We all took piano lessons for years and I also continued playing the viola all through grade school, academy, and college years. I studied viola with Alfred Walters for two years at La Sierra, but I didn't have any talent for strings!
Both my sister and I became career musicians. She studied music at Southern and then completed a degree at the McPhail College of Music in Minnesota. She has taught keyboard ever since.
Following graduation from Little Creek Academy in 1957, Carlyle enrolled at La Sierra College, now University, as a music major with trumpet as his major performance area. At the end of two years, he switched to French horn for his last three years. While featured as both a trumpet and French horn soloist while at LSC, he was also involved in establishing the college's fledgling FM station, KNFP, in the late 1950s and was assisting in programming when it started broadcasting in March 1959.
In the summer 1962, following completion of all of his degree requirements, except for two classes, he married Kathleen Louise Parmley, a nursing student. That fall they moved to Ann Arbor, Michigan, where he started graduate study at the University of Michigan and also completed the two classes needed to receive his undergraduate degree from LSC.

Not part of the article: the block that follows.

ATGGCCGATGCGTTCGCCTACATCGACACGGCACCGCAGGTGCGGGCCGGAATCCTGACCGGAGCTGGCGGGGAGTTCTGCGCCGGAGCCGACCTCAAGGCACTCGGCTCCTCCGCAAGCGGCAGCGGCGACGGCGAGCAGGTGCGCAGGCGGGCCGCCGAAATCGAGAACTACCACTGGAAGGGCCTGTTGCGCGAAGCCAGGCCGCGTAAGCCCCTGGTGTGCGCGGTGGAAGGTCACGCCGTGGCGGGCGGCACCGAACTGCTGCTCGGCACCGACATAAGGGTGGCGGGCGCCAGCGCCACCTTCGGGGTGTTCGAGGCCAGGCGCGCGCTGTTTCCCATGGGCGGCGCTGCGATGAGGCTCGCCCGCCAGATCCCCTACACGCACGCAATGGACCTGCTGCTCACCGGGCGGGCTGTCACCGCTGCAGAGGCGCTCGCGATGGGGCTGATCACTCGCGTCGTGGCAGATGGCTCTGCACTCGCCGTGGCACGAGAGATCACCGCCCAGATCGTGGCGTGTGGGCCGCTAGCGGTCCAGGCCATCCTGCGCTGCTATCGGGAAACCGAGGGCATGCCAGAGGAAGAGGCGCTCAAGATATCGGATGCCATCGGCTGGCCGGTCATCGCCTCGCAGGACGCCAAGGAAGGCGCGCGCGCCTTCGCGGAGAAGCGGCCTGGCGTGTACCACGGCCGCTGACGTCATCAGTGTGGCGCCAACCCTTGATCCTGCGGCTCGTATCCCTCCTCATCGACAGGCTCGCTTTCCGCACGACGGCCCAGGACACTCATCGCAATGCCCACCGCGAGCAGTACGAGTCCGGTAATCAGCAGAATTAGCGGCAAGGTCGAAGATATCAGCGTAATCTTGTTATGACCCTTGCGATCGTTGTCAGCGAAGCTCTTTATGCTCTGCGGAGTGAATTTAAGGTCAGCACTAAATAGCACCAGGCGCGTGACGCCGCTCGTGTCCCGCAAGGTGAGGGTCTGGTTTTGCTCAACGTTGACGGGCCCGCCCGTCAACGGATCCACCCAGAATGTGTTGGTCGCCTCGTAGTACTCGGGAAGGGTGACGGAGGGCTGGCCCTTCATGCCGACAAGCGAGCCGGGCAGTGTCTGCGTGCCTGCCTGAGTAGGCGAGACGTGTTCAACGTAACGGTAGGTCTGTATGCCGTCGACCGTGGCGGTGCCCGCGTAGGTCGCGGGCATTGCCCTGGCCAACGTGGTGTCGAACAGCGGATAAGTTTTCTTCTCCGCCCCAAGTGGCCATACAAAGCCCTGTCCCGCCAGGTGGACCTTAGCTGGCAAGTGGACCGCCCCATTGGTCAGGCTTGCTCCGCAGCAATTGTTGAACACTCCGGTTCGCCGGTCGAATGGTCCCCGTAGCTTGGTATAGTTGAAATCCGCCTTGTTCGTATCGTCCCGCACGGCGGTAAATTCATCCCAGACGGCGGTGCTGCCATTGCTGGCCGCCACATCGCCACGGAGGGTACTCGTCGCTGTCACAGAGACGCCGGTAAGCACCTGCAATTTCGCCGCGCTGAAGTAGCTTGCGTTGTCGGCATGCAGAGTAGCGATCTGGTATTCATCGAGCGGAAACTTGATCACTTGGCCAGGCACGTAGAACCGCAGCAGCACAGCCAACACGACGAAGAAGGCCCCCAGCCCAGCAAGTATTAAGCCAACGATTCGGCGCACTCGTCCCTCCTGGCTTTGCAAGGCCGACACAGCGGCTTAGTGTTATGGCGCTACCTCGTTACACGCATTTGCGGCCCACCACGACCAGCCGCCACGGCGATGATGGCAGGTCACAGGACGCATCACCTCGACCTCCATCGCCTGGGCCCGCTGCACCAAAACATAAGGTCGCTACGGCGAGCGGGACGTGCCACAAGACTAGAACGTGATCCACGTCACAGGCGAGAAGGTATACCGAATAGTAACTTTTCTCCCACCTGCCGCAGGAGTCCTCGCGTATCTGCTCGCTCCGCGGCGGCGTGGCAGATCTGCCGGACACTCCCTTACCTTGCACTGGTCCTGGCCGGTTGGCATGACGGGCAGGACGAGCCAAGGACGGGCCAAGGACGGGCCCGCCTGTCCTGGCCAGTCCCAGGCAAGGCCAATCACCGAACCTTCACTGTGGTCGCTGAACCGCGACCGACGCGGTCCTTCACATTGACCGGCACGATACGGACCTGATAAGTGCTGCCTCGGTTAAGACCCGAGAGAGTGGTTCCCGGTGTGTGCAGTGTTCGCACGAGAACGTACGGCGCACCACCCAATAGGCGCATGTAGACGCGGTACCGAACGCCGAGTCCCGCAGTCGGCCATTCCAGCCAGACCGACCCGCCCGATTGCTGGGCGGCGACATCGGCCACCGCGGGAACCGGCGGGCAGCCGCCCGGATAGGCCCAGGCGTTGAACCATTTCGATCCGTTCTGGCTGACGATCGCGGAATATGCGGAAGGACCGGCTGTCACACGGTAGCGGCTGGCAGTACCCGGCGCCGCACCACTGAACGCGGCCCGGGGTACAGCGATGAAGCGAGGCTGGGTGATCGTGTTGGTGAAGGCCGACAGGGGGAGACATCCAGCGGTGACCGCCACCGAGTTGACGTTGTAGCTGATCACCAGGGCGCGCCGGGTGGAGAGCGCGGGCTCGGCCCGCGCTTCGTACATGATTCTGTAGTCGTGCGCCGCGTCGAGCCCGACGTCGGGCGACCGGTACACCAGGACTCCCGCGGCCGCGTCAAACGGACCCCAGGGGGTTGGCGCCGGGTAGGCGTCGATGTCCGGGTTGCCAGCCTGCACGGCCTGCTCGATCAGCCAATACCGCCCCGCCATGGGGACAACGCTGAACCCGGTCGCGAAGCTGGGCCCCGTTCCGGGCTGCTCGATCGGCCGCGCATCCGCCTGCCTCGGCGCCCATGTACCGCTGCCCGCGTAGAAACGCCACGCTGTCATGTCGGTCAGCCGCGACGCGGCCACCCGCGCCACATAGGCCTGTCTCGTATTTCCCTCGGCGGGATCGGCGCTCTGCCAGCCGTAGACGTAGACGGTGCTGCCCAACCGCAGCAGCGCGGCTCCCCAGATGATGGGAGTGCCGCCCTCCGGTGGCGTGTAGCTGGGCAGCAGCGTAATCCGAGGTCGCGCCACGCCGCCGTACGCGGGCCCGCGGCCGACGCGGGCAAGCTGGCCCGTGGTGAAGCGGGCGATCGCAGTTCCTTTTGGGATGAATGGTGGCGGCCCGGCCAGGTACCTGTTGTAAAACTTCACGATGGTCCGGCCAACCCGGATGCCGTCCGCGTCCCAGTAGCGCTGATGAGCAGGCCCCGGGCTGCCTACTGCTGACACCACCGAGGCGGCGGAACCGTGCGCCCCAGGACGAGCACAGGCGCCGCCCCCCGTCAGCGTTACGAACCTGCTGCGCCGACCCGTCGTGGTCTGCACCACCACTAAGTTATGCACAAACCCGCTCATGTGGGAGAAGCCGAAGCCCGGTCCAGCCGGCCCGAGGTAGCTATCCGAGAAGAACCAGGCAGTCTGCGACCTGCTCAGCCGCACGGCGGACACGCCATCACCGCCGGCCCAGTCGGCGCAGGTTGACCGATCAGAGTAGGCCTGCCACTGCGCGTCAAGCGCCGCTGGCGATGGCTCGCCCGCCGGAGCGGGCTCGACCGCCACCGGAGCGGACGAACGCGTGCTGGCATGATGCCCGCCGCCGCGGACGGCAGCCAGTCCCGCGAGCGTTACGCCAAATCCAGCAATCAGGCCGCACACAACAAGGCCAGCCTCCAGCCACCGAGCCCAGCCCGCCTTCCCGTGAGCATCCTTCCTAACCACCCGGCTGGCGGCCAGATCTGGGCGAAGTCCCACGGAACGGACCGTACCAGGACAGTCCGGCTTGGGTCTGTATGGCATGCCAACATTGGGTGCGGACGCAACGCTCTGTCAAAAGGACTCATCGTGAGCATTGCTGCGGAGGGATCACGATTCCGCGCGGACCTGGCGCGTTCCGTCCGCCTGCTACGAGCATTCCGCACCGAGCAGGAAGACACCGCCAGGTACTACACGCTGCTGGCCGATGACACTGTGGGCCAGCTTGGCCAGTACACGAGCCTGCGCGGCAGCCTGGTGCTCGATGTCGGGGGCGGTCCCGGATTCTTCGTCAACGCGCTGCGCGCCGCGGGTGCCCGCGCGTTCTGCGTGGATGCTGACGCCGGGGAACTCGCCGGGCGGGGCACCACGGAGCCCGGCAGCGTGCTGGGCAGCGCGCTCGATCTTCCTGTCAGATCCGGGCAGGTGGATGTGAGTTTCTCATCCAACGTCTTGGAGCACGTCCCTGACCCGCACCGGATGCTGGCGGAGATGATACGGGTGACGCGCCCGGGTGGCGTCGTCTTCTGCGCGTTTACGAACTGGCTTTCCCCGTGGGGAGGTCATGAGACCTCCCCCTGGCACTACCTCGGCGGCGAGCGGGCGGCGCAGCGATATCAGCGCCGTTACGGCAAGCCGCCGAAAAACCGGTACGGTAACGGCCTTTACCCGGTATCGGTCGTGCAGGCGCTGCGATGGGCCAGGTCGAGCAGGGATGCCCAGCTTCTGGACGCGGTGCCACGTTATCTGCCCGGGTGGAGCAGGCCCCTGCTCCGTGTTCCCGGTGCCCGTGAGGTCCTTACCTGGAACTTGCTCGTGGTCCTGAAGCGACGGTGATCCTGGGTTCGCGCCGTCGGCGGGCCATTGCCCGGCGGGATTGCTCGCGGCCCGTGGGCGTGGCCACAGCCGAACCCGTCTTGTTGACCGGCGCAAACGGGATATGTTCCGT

In 1963, at the end of that school year, he was invited to teach at San Diego Academy in California and agreed to go there. However, about a week later Pacific Union College music chair George Wargo contacted him, anxious to hire him to teach brass at PUC and assist in the band program at the college and in its related grade school and academy. Arrangements were worked out and Manous started his teaching career at PUC that fall. At the end of his first year, the band director at PUC left and Manous was hired to replace him.
When he had returned to California in 1963, after having spent fifteen months in graduate study at UM, he had only two classes left to complete his master's degree. During that first year at PUC, he commuted once a week in the first semester to the University of the Pacific at Stockton, where he completed the classes, transferred them to UM, and was awarded his master's degree in wind instruments in 1963.
He continued to do graduate work at UM and in 1971 completed a doctorate in horn performance. While at UM he studied horn with Louis Stout, noted performer and teacher of horn and conducting under William Revelli, one of the highly regarded university band directors of all time.
Manous taught at PUC for seventeen years, serving as chair of the department during his last two years there. He left teaching in 1980 to work in his own ceramic tile business but returned to teaching in 1982 with a position first at Napa Adventist Junior Academy in California and then, two years later, at Walla Walla Valley Academy in Washington. He began teaching brass instruments at Walla Walla College, now University, a year later and became a full-time teacher at WWC in 1987.